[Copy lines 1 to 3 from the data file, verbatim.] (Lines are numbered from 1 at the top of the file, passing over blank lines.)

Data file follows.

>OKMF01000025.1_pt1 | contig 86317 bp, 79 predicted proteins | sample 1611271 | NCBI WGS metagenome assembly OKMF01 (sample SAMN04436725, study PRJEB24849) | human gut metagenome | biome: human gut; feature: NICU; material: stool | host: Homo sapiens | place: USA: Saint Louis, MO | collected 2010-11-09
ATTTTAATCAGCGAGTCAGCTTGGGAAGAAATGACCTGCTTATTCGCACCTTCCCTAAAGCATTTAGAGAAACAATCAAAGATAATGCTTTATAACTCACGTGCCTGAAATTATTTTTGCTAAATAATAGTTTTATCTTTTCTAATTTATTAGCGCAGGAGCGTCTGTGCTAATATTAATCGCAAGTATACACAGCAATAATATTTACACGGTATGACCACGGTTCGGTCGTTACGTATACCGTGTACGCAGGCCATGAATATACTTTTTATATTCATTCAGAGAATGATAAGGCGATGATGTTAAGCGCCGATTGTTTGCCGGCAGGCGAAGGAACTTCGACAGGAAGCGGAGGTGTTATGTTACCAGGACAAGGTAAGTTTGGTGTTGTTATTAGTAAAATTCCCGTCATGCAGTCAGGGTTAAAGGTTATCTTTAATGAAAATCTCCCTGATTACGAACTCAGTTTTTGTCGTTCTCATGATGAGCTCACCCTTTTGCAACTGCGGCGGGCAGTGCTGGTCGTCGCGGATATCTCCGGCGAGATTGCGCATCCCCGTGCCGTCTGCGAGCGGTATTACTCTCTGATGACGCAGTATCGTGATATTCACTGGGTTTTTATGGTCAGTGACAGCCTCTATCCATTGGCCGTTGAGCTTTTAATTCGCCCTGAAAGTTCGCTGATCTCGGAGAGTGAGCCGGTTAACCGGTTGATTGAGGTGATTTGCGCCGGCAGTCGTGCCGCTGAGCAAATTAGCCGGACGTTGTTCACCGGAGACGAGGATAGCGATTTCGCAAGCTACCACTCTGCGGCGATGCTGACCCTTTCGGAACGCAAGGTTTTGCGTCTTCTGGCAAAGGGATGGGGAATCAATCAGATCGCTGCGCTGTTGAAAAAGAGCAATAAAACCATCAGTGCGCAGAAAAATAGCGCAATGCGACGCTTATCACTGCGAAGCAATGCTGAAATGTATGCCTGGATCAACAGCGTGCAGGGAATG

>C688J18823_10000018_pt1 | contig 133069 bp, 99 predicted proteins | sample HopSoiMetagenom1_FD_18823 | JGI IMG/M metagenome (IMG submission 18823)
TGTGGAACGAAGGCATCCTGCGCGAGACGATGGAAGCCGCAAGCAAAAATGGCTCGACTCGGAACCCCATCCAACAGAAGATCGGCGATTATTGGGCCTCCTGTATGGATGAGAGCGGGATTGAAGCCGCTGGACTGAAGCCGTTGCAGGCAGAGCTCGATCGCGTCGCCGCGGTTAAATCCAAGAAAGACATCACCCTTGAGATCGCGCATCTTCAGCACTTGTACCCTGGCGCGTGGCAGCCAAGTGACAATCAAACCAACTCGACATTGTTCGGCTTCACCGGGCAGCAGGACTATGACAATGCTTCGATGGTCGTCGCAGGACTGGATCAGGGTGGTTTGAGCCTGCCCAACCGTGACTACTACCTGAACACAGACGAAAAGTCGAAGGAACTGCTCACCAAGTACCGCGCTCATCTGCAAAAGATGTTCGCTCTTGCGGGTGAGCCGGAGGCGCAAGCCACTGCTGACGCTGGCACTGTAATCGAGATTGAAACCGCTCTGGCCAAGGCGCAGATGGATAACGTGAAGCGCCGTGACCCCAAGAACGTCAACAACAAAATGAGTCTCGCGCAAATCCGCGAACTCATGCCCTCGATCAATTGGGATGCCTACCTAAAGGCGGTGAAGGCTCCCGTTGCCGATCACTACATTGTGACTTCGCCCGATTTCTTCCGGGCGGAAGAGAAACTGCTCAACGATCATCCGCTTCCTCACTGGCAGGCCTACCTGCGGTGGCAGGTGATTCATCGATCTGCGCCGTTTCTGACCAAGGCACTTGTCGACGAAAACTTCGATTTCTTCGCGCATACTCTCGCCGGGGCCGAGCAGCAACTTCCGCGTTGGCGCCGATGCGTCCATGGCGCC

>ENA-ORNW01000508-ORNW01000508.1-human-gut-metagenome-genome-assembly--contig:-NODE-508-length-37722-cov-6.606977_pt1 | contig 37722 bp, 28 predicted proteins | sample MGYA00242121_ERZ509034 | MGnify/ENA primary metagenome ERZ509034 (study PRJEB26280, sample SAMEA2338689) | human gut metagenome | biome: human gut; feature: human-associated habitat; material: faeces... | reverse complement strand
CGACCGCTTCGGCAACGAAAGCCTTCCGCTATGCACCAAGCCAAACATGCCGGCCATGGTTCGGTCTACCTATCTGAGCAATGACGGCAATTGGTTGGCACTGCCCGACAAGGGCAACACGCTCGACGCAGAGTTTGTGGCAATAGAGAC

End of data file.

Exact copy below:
>OKMF01000025.1_pt1 | contig 86317 bp, 79 predicted proteins | sample 1611271 | NCBI WGS metagenome assembly OKMF01 (sample SAMN04436725, study PRJEB24849) | human gut metagenome | biome: human gut; feature: NICU; material: stool | host: Homo sapiens | place: USA: Saint Louis, MO | collected 2010-11-09
ATTTTAATCAGCGAGTCAGCTTGGGAAGAAATGACCTGCTTATTCGCACCTTCCCTAAAGCATTTAGAGAAACAATCAAAGATAATGCTTTATAACTCACGTGCCTGAAATTATTTTTGCTAAATAATAGTTTTATCTTTTCTAATTTATTAGCGCAGGAGCGTCTGTGCTAATATTAATCGCAAGTATACACAGCAATAATATTTACACGGTATGACCACGGTTCGGTCGTTACGTATACCGTGTACGCAGGCCATGAATATACTTTTTATATTCATTCAGAGAATGATAAGGCGATGATGTTAAGCGCCGATTGTTTGCCGGCAGGCGAAGGAACTTCGACAGGAAGCGGAGGTGTTATGTTACCAGGACAAGGTAAGTTTGGTGTTGTTATTAGTAAAATTCCCGTCATGCAGTCAGGGTTAAAGGTTATCTTTAATGAAAATCTCCCTGATTACGAACTCAGTTTTTGTCGTTCTCATGATGAGCTCACCCTTTTGCAACTGCGGCGGGCAGTGCTGGTCGTCGCGGATATCTCCGGCGAGATTGCGCATCCCCGTGCCGTCTGCGAGCGGTATTACTCTCTGATGACGCAGTATCGTGATATTCACTGGGTTTTTATGGTCAGTGACAGCCTCTATCCATTGGCCGTTGAGCTTTTAATTCGCCCTGAAAGTTCGCTGATCTCGGAGAGTGAGCCGGTTAACCGGTTGATTGAGGTGATTTGCGCCGGCAGTCGTGCCGCTGAGCAAATTAGCCGGACGTTGTTCACCGGAGACGAGGATAGCGATTTCGCAAGCTACCACTCTGCGGCGATGCTGACCCTTTCGGAACGCAAGGTTTTGCGTCTTCTGGCAAAGGGATGGGGAATCAATCAGATCGCTGCGCTGTTGAAAAAGAGCAATAAAACCATCAGTGCGCAGAAAAATAGCGCAATGCGACGCTTATCACTGCGAAGCAATGCTGAAATGTATGCCTGGATCAACAGCGTGCAGGGAATG

>C688J18823_10000018_pt1 | contig 133069 bp, 99 predicted proteins | sample HopSoiMetagenom1_FD_18823 | JGI IMG/M metagenome (IMG submission 18823)